“[New billionaires in fast-growing countries] have to buy longer-range airplanes. If you’re flying from Mongolia to Nigeria, it’s either a three-day journey flying commercial or a nine-hour flight on your jet.”
Bentley Continental GT
The best thing that could have happened to Rolls-Royce and Bentley did happen about a decade ago, when Vickers offloaded these once-revered but faded brands to BMW and VW, respectively. Now a Roller is a Roller again, a shamelessly magnificent execution of automotive opulence and serenity.
Bentley is back, too, and no longer the rebadged Roller hobbling along on its musty legend as the eminently respectable motorcar for the sporting upper crust. Rolls-Royce and Bentley had been stablemates since Walter Owen "W.O." Bentley's company hit hard times in 1931, and for a while the two brands retained distinct personalities. Introduced in 1952, the Bentley Continental R (inspiration for this GT) was named for performance more attuned to the roads of Continental Europe than Britain's country lanes. The 1950s and early 1960s were the waning days of the distinctive Bentley Continental, so it is only right that the VW-backed Bentley for the new century should revive the name.
The sporting Bentley of yore was bought and driven (not chauffeured) by old money, and in the boot of a 1960s Continental you'd likely find a set of MacGregor Tourney Tommy Armour Silver Scot golf clubs in a leather Tuff-Horse bag. There might be some Purdey shotguns or a Fortnum & Mason wicker picnic hamper in there, too. In the ashtray there'd be a Dunhill briar pipe and in the glove compartment, beside a tweed cap, you'd find a tin of ready-rubbed tobacco, maybe Player's Whiskey Flake.
Enough already. That's the nostalgia, and it bears little relevance to the car on these pages. One of the first new Bentley Continental GTs I laid eyes on, a few years ago in London, had just been unloaded from a sealed car transporter and driven to the lowest level of an underground car park near Trafalgar Square, where it joined an intoxicating array of rare cars with license plates from all over the world, gathered to compete in the Gumball Rally.
Nearly every inch of this particular Continental except the windscreen was as black as its tires, and it bore East European license plates-Hungarian, I seem to recall. A nouveau riche entrepreneur, I speculated, was out to have some fun with his winnings, tussling with the Ferraris, Astons, Porsches and Lambos parked alongside.
For me, this chance sighting said something about who buys a new Continental GT. It's not a car for someone who necessarily treasures the brand's old aura of pipe smoke, leather bonnet straps and the Brooklands race circuit. No, this is a car for new money (at least what's left of new money these days-Bentley went to a three-day workweek late this past summer). It moves around with subtle but distinctive and muscular style, with immense power and, thanks to taut suspension and all-wheel drive, surprising agility for a car as hefty as this.
I put 1,000 miles on a Continental GT in England with my son during a week this past summer and we had an absolute blast piloting the thing along English country lanes, some barely wide enough for two-way traffic. Driving the Bentley on motorways and wider open roads, however, was humdrum by contrast, and a sad lesson in the hostility Britain these days directs toward cars and drivers. The country is infested with speed cameras-or signs warning of their presence, which are just as effective. It seems Big Brother is watching every stretch of British road on which a car and its driver might conceivably frolic for a moment, and I returned the Continental GT to Bentley with equal doses of admiration for the car and gnawing paranoia about something I might have done with it to attract government scrutiny.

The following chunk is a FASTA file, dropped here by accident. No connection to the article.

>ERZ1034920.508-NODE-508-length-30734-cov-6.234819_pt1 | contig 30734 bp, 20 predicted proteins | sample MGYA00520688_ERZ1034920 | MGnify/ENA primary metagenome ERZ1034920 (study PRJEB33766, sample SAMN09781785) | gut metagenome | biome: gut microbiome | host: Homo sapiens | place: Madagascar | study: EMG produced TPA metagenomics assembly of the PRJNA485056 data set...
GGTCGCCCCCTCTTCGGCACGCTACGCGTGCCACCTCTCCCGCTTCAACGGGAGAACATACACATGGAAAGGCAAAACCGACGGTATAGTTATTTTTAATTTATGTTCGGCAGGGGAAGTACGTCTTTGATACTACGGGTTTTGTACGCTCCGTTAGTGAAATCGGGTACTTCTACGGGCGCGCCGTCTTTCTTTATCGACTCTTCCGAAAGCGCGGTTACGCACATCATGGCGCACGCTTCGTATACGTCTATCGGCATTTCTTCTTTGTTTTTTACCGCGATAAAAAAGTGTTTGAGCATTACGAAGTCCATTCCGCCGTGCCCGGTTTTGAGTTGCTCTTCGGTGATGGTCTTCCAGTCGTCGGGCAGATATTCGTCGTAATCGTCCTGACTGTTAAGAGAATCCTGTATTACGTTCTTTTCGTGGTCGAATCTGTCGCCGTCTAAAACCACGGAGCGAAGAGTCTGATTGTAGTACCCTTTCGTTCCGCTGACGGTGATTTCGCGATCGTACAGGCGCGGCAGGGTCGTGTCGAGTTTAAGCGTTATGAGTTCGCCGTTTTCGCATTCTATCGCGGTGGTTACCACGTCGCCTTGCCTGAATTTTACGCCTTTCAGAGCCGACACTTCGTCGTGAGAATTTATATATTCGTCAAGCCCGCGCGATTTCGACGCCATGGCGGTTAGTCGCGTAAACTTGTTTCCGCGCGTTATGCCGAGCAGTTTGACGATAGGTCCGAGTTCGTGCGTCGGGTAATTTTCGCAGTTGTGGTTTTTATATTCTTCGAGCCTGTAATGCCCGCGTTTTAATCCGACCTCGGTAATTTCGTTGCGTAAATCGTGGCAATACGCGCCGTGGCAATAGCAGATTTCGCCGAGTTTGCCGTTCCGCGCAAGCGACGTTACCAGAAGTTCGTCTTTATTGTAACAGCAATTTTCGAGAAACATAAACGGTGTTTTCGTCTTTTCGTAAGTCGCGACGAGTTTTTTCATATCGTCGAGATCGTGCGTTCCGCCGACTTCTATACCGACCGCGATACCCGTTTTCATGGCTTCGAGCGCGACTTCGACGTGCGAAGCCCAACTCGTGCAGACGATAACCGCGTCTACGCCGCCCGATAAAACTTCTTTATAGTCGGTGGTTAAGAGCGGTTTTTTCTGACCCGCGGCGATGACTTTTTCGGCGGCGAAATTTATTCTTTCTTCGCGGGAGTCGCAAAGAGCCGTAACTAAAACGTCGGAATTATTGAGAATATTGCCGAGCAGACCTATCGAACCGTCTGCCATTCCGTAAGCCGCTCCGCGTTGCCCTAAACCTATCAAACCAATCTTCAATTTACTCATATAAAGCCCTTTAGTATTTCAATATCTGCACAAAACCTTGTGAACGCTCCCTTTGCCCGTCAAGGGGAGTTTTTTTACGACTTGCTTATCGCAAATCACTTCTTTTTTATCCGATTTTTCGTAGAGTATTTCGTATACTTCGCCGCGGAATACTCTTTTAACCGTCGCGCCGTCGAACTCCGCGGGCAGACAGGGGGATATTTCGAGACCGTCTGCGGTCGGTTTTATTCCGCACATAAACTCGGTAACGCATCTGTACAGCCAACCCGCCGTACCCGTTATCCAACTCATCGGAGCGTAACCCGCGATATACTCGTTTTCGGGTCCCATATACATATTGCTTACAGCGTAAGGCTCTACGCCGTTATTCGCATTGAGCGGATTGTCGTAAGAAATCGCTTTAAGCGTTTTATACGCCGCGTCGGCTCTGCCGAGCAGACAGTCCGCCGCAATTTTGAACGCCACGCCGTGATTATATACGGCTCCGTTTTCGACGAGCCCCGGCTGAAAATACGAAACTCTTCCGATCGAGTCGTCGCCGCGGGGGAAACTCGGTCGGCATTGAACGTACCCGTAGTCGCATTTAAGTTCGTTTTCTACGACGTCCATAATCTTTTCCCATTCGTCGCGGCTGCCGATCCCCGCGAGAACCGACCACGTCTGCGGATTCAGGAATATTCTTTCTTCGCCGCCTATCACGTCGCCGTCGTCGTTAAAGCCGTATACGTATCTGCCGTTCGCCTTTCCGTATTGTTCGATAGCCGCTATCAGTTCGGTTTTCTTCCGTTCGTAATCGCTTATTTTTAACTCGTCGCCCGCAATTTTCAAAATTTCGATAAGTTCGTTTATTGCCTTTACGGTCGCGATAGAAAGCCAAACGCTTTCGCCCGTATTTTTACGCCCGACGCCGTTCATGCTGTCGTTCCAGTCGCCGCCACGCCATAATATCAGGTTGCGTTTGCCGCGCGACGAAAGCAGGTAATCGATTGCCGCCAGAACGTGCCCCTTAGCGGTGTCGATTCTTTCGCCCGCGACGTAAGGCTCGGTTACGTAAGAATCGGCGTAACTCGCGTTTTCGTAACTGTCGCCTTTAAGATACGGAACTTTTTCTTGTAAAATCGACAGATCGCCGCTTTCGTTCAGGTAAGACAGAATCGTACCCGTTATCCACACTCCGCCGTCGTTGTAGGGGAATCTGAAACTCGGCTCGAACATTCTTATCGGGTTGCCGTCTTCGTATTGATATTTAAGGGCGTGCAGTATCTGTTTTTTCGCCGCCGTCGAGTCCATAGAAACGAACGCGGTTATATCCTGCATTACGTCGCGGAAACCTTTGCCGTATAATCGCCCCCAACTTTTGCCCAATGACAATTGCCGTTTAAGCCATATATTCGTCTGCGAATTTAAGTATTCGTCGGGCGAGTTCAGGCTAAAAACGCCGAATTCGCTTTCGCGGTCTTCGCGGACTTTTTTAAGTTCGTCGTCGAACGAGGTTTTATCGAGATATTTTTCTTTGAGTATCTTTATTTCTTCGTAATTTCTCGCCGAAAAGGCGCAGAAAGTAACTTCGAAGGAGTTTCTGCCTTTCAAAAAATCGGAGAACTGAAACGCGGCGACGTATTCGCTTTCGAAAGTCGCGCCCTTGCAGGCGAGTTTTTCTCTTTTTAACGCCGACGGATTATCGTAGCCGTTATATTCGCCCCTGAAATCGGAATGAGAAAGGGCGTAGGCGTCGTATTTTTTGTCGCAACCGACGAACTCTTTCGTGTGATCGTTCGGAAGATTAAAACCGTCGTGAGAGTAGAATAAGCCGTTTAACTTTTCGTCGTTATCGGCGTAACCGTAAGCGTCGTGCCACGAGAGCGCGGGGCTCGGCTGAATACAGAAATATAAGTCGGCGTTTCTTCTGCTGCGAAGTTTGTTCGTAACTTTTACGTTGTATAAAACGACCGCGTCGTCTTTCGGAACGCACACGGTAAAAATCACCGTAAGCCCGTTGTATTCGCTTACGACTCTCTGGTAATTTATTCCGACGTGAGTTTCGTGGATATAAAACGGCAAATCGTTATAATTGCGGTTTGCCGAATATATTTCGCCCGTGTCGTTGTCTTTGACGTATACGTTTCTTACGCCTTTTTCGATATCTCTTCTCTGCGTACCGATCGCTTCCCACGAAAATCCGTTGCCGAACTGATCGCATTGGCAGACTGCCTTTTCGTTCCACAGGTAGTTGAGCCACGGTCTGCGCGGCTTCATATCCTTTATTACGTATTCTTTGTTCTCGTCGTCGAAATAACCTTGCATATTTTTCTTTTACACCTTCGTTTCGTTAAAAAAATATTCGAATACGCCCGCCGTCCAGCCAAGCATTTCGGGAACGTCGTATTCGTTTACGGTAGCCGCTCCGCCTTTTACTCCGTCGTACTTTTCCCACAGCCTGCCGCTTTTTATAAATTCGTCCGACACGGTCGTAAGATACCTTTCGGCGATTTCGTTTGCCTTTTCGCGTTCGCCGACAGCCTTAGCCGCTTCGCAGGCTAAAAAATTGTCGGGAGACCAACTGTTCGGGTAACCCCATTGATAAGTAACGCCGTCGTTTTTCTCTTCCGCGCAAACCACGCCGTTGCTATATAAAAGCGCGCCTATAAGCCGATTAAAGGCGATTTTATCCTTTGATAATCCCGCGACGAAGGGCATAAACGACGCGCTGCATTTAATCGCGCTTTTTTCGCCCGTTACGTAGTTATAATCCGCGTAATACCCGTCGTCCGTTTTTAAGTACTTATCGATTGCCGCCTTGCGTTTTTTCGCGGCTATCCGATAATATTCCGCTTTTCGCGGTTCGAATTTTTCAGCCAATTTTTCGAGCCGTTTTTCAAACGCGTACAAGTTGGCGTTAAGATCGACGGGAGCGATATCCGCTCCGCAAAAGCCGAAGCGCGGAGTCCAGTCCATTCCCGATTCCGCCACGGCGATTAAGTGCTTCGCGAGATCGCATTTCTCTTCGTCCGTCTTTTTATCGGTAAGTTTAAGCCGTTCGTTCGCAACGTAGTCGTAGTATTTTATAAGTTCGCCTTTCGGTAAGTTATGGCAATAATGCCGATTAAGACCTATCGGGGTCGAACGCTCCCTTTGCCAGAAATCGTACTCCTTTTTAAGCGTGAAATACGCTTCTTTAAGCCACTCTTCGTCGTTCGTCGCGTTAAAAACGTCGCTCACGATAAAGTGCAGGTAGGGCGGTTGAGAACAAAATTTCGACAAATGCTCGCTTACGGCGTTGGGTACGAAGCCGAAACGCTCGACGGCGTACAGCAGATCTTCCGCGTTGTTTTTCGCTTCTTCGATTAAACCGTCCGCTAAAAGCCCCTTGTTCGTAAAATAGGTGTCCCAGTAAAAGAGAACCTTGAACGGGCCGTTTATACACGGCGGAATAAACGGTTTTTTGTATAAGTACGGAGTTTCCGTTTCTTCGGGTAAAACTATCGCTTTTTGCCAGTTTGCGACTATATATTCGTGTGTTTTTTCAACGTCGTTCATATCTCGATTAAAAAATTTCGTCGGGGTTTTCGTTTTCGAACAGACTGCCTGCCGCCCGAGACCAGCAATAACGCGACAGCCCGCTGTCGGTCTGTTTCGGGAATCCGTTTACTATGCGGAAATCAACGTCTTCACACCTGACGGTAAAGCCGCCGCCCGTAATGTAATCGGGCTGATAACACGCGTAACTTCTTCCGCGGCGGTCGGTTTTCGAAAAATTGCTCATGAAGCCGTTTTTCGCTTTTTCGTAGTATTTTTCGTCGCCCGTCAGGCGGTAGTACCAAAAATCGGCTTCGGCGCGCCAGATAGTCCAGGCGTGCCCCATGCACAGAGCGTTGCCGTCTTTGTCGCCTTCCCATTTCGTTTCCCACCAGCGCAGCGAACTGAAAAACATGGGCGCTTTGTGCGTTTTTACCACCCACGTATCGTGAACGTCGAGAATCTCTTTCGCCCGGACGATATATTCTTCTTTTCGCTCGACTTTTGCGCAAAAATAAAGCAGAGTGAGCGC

The GT is a bit of a squeeze for four people, but the back seats are more accommodating than the "occasional" seats of some other alleged four-seat coupes. If this is an issue, buy the Flying Spur four-door sedan. It has a more conservative presence, easier access and packs the exact same 552-hp W12. Beyond these two choices are the recently introduced 600-hp Continental GT Speed and Flying Spur Speed, with 15 percent more torque and chassis tuning for even tauter handling and agility than the basic GT, and optional carbon ceramic brakes. The standard brakes work just fine.
Some critics have dismissed the Continental GT as a gussied-up VW, but it is exactly what I would expect a 2009 Bentley coupe to be-powerful, agile, distinctive and capable of carrying four adults to dinner (set the suspension for comfort if it's Mom and Dad in the back) or two people in great comfort as far and as fast as they care to go (crank it up to firm for the curvy bits).
Above all, the Continental GT strikes me as a man's car, particularly a pilot's car. The winged logos of Bentley and the Breitling clock at top dead center in the panel were separated at birth. The woodwork inside looks good enough that you want to take some shavings, tamp them into the bowl of that briar and savor the aroma. The pedals are metal with shouldered drill holes for grip; the steering wheel is thick, like the stick of a Sukhoi Su-26 for serious high-G aerobatics, not the thin, finger-and-thumb wheel in a Rolls.
And the noise of that W12 (so named for the staggered, compact configuration of its 12 cylinders) is unlike any other dirty dozen's tune. While a V12's or H12's vocal range can stretch from perfect harmony to canvas-ripping scream, the W12 just grunts deeply at low revs while cranking out vast amounts of neck-bending torque. Beyond 3000 rpm, it roars like a bear that took a large-caliber bullet to the haunch and keeps charging toward 198 as long as you dare to keep slugging it.